Throughout the United States and Britain, Lewis Carroll’s immortal little girl is being fêted on the occasion of her 150th birthday—with exhibits and events, plays and performances.
Martin Gardner’s classic The Annotated Alice was reissued last year in a “150th Anniversary Deluxe Edition.” A new musical based on Alice in Wonderland opened in Manchester, England, last June, and an original sculpture of the Mad Tea Party will be unveiled in Houston, Texas, later this year. The British Library, the University of Maryland, and the Rosenbach Museum and Library in Philadelphia have pulled out their Carrollian holdings for special exhibitions.
And, closer to home, booklovers who attend the 49th California International Antiquarian Book Fair—to be held February 12–14 at the Pasadena Convention Center—will have an opportunity to enjoy a special exhibit featuring books, illustrations, papers, and original ephemera from the University of Southern California’s Cassady Lewis Carroll Collection.
The inquisitive might wonder exactly what is being celebrated. Is the anniversary in 2015? Or 2016? The answer lies in the very rare first appearance of Alice in Wonderland in print, a copy of which resides in The Huntington’s rare book collection.
The tale’s genesis during the summer of 1862, during a boating trip that Carroll made with Alice Liddell and her sisters on the River Isis, and Carroll’s subsequent creation of an illustrated manuscript version are well known. Literary friends of the author encouraged him to seek a publisher, and by the summer of 1864, John Tenniel had agreed to provide the woodcut illustrations for a volume to be published by the London firm of Macmillan. However, the first press run, which appeared in the summer of 1865, was deemed unsatisfactory, primarily because of the print quality of the illustrations, and all but 20-odd of the 2,000 copies were warehoused. A second printing, dated 1866, met the artist’s exacting standard, and it is this version of Alice that we know as the official “first edition.” Hence the anniversary that begins in 2015 and ends in 2016!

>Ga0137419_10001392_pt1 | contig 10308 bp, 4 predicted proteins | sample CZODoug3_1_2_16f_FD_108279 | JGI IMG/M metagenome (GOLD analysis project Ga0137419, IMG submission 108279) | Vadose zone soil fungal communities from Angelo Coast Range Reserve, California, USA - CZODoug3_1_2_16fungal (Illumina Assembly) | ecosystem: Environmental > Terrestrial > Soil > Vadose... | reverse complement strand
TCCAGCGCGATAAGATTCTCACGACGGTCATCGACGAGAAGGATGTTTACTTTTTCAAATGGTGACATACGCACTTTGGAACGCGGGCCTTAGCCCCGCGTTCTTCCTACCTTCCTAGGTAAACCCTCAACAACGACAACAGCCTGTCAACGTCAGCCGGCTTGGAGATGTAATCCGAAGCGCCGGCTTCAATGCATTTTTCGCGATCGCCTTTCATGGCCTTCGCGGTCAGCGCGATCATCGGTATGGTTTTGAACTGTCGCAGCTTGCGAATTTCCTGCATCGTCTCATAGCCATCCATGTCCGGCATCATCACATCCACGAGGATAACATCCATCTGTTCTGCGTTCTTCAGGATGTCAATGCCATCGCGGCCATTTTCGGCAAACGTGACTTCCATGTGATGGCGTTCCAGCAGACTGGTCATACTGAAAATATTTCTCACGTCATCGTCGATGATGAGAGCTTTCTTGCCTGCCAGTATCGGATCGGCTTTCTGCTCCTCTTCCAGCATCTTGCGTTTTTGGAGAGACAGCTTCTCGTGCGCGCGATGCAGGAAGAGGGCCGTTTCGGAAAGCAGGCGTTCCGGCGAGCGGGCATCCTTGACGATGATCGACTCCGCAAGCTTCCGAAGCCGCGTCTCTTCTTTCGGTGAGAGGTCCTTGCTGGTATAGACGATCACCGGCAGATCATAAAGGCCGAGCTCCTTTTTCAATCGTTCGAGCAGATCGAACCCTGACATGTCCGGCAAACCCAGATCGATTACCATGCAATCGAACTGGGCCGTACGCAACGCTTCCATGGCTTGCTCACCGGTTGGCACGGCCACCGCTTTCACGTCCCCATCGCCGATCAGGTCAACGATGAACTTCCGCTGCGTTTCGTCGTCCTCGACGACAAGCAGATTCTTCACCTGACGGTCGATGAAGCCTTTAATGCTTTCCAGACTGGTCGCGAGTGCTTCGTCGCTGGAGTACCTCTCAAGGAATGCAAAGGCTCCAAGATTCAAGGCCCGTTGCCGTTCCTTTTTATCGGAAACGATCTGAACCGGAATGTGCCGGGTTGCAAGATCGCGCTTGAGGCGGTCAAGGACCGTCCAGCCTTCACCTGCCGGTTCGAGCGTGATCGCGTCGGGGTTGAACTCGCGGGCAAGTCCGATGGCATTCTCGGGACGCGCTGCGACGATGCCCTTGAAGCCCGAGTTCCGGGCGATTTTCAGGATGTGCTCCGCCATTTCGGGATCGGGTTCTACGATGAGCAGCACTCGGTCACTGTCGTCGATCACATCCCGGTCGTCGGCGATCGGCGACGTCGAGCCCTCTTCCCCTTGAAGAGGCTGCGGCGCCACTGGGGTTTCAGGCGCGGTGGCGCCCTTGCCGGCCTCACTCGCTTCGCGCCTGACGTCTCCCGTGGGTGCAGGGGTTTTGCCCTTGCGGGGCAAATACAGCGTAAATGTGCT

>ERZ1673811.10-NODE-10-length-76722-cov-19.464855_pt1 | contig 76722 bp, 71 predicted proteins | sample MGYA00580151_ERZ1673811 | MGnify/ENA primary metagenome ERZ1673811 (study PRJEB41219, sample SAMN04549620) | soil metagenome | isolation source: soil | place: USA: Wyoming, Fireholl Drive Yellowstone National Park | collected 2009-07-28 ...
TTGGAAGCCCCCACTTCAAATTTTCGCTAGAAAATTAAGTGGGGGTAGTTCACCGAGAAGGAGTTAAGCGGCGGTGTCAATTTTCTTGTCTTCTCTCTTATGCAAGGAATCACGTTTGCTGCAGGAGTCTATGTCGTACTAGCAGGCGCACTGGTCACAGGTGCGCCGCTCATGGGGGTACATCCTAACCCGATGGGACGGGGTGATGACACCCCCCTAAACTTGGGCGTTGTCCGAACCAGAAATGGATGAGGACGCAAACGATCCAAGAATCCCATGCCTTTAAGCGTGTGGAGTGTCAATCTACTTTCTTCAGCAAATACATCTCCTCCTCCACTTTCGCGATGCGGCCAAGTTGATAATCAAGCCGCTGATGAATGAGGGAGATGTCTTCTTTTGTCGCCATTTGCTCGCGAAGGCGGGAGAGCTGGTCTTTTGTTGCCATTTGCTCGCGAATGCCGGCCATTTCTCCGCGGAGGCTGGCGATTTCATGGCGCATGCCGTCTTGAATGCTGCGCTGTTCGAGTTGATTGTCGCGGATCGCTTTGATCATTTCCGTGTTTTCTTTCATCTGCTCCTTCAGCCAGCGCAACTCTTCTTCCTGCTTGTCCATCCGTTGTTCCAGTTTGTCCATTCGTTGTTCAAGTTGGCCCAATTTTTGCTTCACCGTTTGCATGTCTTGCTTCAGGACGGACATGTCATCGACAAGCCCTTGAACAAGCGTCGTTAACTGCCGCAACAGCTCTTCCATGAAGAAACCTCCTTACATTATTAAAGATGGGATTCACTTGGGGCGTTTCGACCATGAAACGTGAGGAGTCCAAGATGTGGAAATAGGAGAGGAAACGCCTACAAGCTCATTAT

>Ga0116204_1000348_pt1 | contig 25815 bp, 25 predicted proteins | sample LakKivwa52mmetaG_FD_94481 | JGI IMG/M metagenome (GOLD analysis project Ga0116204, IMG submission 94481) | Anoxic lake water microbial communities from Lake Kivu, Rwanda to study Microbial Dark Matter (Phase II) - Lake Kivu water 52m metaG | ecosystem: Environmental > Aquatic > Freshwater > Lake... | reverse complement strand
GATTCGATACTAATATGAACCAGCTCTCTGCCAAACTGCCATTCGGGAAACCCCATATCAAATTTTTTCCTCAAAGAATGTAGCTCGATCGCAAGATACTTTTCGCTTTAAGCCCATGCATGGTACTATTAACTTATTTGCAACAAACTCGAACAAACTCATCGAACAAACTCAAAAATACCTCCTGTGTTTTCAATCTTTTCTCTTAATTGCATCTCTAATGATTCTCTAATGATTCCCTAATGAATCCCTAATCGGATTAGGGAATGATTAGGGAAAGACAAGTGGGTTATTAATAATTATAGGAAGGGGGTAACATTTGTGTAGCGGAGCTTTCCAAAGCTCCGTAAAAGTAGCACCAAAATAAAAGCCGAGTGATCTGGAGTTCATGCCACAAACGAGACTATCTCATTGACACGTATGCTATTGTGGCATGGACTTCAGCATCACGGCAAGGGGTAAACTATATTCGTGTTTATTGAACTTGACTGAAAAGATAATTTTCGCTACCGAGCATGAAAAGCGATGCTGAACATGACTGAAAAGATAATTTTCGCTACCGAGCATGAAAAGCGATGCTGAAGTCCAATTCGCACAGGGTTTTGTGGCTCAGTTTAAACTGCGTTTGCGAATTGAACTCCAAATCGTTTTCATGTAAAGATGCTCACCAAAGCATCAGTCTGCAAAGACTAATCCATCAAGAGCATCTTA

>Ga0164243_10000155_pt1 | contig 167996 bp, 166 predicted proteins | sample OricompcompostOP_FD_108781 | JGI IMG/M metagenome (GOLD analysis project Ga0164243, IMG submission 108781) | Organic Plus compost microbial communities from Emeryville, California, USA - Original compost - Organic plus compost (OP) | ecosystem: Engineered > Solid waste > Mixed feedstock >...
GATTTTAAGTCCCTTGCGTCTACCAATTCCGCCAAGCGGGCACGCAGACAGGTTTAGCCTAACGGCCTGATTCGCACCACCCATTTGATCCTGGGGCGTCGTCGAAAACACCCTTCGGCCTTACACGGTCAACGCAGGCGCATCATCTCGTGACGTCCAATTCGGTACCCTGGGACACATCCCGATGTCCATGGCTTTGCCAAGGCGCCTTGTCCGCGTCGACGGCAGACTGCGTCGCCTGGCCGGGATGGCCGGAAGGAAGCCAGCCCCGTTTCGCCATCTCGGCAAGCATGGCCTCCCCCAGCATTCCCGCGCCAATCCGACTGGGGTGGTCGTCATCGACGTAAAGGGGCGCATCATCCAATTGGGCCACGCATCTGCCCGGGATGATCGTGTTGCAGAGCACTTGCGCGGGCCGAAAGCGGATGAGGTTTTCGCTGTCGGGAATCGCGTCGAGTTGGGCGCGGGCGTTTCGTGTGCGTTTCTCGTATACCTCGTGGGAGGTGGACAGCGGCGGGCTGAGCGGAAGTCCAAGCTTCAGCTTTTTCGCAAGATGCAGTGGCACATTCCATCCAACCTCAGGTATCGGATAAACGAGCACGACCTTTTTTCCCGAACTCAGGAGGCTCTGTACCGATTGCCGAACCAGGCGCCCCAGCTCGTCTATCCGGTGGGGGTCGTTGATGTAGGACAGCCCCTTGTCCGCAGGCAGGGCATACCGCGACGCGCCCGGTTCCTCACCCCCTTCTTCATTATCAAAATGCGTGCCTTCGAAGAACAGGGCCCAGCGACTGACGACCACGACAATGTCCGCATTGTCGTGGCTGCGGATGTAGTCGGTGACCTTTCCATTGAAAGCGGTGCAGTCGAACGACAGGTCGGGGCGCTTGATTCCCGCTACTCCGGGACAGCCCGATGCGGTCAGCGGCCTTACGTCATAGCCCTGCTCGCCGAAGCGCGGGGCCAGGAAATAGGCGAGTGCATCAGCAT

The Huntington is one of the few libraries that owns both the suppressed 1865 version and the official publication of 1866. Our copy bears the autograph of George Dalziel, the engraver of the illustrations and the original owner of the volume. Laid into it is a crucial bit of Alice in Wonderland history—a letter from the artist Tenniel to the engraver Dalziel, explaining that his complaints about the substandard printing had led to the suppression of the entire edition.
However, the nearly 2,000 “defective” copies from the 1865 printing did not end up in the dustbin, but rather overseas—despite the original intentions of the author and the publisher. The printed sheets were shipped to New York, where they were reissued under the imprint of Appleton and Company and dated 1866.
A copy of this American “first edition” may also be found among The Huntington’s collections, along with many later versions, including a 1907 edition with illustrations by Arthur Rackham—very lovely but quite different from Tenniel’s vision.
Regardless of how they are depicted, Alice’s adventures will no doubt continue to fascinate and delight readers for many decades to come.
A special preview event opens the Antiquarian Book Fair on Friday, Feb. 12, from 3 to 8 p.m. Tickets for the preview are $25 (good for reentry throughout the fair), and proceeds will benefit The Huntington. Weekend tickets are $15 on Saturday, Feb. 13 (11 a.m.–7 p.m.), and Sunday, Feb. 14 (11 a.m.–5 p.m.).
Friday preview tickets will entitle the holder to one complimentary entry to The Huntington, valid throughout the month of February. Saturday and Sunday tickets include free entry to The Huntington the weekend of the Book Fair.
The fair is sponsored by the Antiquarian Booksellers’ Association of America and the International League of Antiquarian Booksellers. For additional information, visit the book fair’s website.
Laura Stalker is the Avery Associate Director of the Library at The Huntington.